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Sports cars from small series manufacturers: are the exotic cars dying out now?

Hans-Dieter Seufert
Sports cars from small series manufacturers
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E s ends where it all began: Klaus Dieter Frers, head of the automotive supplier Paragon, is buying back the Artega production halls - the sports car project that he himself initiated in 2006, and which most recently passed through various investors' hands. In July 2012, the company filed for bankruptcy - and not the only one.

Gumpert and Melkus are insolvent

The German sports car specialists Gumpert and Melkus are also currently insolvent, Lola is in Great Britain failed in the search for investors and has to lock up. But even with a financially strong investor in the cross, it becomes difficult, because they are often not aware of how difficult the market for exotic sports cars or even completely new brands has become.

At TVR, for example, the millions of Russian millionaire Victor were of use Smolenski just as little as with Artega the money of the Mexican brewery billionaire María Asun ción Aram buruz a bala. Why? “The group of buyers for a niche vehicle under 100,000 euros is practically no longer available , explains Michael Düchting, owner of the general agency for Donkervoort. The Dutch company has left this segment and is currently homologating the new D8 GTO sports car for European approval.

Donkervoort also earns with services

How can the small-series manufacturer afford that? ' We have around 1,000 existing customers. With driver training, maintenance and repairs, money comes into the coffers , says Düchting. The D8 GTO plays in a different league than the previous models of the Dutch, should accelerate from zero to 100 km /h in 2.8 seconds - and cost at least 150,000 euros. Is that enough to find enough solvent customers? Especially since Donkervoort does not operate globally.

Gumpert fails, Wiesmann still produces

For example, the failure of Gumpert on the Chinese market ultimately led to the end, to the realization of the together with the Italian bodywork manufacturer Touring initiated the sports car project Tornante, it no longer came. At Wiesmann, on the other hand, production is still running, although the 200-unit mark cannot be cracked this year either. ' We have set ourselves this goal for 2013 ' , says Jan Molitor, Marketing Manager at Wiesmann. Whythat has not yet worked? Molitor: ' When we started building sports cars 25 years ago, there were many more gaps in the offerings of the volume manufacturers. Today, interested parties can also find interesting offers there.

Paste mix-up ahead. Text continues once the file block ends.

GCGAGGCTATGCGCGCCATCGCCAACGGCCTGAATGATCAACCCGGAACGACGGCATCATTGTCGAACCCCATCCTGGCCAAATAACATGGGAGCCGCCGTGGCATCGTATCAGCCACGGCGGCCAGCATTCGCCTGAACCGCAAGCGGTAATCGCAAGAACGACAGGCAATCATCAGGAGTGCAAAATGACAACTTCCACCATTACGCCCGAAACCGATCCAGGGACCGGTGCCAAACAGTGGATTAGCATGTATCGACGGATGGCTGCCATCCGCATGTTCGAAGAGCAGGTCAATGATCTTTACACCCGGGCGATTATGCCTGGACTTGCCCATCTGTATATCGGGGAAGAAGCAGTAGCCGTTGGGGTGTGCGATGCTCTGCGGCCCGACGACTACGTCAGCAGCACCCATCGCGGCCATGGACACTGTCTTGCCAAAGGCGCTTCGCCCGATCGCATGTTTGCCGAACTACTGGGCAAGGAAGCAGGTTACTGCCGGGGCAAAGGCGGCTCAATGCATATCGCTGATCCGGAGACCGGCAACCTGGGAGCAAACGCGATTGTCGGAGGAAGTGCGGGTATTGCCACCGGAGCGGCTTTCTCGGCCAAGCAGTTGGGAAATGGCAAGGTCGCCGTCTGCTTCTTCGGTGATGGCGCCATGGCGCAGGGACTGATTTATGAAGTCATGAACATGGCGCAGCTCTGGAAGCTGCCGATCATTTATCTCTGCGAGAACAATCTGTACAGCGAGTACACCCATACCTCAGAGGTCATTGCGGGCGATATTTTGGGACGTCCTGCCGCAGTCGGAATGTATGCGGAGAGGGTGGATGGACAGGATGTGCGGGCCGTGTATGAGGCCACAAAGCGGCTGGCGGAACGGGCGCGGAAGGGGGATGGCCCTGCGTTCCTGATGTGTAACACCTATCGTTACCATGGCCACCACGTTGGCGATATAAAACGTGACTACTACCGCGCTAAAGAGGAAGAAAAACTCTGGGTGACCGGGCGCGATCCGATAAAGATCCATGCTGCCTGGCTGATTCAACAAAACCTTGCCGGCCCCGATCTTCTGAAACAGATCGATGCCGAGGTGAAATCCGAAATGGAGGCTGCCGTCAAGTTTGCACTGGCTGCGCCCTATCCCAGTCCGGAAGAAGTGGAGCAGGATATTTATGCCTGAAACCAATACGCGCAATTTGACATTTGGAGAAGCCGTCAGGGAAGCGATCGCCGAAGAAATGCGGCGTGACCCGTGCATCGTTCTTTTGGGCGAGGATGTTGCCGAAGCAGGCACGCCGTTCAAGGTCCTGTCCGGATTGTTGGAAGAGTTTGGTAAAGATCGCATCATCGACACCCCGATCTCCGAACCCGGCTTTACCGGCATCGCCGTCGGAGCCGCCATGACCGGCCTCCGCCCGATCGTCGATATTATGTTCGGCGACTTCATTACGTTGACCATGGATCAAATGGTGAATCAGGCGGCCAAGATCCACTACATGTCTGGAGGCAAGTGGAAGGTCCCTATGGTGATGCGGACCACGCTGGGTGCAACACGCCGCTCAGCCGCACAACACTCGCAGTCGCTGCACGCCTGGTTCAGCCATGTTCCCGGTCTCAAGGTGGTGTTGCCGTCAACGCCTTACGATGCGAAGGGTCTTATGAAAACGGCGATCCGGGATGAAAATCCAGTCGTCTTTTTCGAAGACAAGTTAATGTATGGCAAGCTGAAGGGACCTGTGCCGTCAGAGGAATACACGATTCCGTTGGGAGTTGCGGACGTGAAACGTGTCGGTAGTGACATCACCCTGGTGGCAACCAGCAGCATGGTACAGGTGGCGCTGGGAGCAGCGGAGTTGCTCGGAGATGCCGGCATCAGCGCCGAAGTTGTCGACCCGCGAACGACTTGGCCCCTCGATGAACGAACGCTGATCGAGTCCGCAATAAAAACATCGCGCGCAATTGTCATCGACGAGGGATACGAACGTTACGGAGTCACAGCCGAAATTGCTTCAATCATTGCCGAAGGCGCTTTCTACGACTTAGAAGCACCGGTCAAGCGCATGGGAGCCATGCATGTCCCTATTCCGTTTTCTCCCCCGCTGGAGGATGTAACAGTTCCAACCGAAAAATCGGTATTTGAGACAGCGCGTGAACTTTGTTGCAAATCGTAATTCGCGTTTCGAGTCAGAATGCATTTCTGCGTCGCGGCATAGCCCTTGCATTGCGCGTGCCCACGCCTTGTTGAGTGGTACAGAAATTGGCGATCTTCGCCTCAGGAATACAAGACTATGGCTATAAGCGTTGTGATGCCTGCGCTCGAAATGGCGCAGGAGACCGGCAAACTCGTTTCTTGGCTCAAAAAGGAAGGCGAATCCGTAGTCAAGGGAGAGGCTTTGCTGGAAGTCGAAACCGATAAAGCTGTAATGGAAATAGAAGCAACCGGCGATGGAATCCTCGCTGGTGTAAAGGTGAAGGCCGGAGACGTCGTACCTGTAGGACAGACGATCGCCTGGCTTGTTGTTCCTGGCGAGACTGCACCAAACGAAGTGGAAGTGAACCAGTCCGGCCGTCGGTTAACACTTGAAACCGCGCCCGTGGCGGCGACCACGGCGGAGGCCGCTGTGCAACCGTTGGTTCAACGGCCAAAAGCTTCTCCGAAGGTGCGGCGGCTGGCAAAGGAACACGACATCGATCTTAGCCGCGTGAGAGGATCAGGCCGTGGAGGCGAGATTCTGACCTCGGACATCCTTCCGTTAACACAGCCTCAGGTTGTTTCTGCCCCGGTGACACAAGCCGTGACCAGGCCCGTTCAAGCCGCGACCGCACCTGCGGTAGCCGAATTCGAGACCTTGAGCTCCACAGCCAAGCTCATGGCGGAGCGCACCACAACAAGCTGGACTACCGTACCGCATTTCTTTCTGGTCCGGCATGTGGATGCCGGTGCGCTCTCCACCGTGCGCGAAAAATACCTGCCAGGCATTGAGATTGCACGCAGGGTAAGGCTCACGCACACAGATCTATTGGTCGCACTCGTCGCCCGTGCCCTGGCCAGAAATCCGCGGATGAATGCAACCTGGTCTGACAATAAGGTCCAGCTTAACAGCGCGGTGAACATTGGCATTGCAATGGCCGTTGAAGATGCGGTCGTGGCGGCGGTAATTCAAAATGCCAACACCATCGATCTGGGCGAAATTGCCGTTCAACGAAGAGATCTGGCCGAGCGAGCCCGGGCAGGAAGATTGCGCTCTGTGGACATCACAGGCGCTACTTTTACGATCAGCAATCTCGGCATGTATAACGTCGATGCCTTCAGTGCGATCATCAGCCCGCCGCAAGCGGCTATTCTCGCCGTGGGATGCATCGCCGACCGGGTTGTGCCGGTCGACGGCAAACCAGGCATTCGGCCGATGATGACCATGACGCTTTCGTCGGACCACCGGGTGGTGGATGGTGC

Nevertheless, Molitor believes that Wiesmann can continue to grow, albeit on a modest scale, ' After all, we are now one of the established brands. However, there is still a long way to go before the factory, which was inaugurated in 2008, reaches its maximum capacity of 300 vehicles per year.

KTM builds sports cars for enthusiasts

KTM has long since abandoned the original plan to build around 2,000 sports cars per year, but has now found enough enthusiasts to be able to live in the niche. And at Morgan, bizarre roadsters continue to roll out of the halls, cautiously further developed and well marketed with the help of the dazzling history.

Lotus drives offside

Lotus is certainly not lacking in tradition and image , even a solvent owner - the Malaysian vehicle manufacturer DRB Hicom - exists. Nevertheless, the production lines are currently at a standstill, all investments have stopped. Only the salaries of the permanent employees are still paid. Otherwise, £ 207million is squeezing the company, with a monthly interest charge of £ 800,000. For a while, even the post could not be sent because the corresponding service providers were not paid - the same applies to the suppliers. The new workshop is still empty and development of the five new models has been stopped. The associated, very ambitious business plan of the fired CEO Dany Bahar was sidelined because too much money was invested in marketing vehicles that did not exist.

The Elise, Exige and Evora models were very available reached a maturity through the last model maintenance measures that could have made stable sales possible. Now it looks like DRB wants to sell Hicom Lotus as quickly as possible instead of facing the challenge of reviving the brand.

Because there will still be sports car customers for individual, technically solid and properly marketed products - but they'll notice when they're being kidnapped.


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